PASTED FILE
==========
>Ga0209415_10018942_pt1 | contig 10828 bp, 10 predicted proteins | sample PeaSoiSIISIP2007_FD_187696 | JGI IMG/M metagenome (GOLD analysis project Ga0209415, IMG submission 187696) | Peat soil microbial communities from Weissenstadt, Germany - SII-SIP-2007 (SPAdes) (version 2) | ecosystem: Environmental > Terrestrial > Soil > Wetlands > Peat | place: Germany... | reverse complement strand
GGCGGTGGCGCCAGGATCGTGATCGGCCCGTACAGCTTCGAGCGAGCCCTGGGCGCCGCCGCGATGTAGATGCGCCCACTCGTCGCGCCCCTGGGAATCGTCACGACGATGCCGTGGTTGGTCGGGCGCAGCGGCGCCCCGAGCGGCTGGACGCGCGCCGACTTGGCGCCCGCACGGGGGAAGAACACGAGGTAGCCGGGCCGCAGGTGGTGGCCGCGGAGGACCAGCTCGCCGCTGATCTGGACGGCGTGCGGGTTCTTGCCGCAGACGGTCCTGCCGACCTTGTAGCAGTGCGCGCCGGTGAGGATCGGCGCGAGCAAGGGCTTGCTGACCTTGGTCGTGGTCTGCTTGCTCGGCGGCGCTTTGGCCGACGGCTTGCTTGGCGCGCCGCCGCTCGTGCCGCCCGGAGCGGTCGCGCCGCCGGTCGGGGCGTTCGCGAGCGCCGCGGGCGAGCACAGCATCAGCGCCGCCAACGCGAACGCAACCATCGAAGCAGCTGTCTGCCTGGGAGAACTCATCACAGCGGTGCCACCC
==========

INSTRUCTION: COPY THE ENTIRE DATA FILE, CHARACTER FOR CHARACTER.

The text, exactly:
>Ga0209415_10018942_pt1 | contig 10828 bp, 10 predicted proteins | sample PeaSoiSIISIP2007_FD_187696 | JGI IMG/M metagenome (GOLD analysis project Ga0209415, IMG submission 187696) | Peat soil microbial communities from Weissenstadt, Germany - SII-SIP-2007 (SPAdes) (version 2) | ecosystem: Environmental > Terrestrial > Soil > Wetlands > Peat | place: Germany... | reverse complement strand
GGCGGTGGCGCCAGGATCGTGATCGGCCCGTACAGCTTCGAGCGAGCCCTGGGCGCCGCCGCGATGTAGATGCGCCCACTCGTCGCGCCCCTGGGAATCGTCACGACGATGCCGTGGTTGGTCGGGCGCAGCGGCGCCCCGAGCGGCTGGACGCGCGCCGACTTGGCGCCCGCACGGGGGAAGAACACGAGGTAGCCGGGCCGCAGGTGGTGGCCGCGGAGGACCAGCTCGCCGCTGATCTGGACGGCGTGCGGGTTCTTGCCGCAGACGGTCCTGCCGACCTTGTAGCAGTGCGCGCCGGTGAGGATCGGCGCGAGCAAGGGCTTGCTGACCTTGGTCGTGGTCTGCTTGCTCGGCGGCGCTTTGGCCGACGGCTTGCTTGGCGCGCCGCCGCTCGTGCCGCCCGGAGCGGTCGCGCCGCCGGTCGGGGCGTTCGCGAGCGCCGCGGGCGAGCACAGCATCAGCGCCGCCAACGCGAACGCAACCATCGAAGCAGCTGTCTGCCTGGGAGAACTCATCACAGCGGTGCCACCC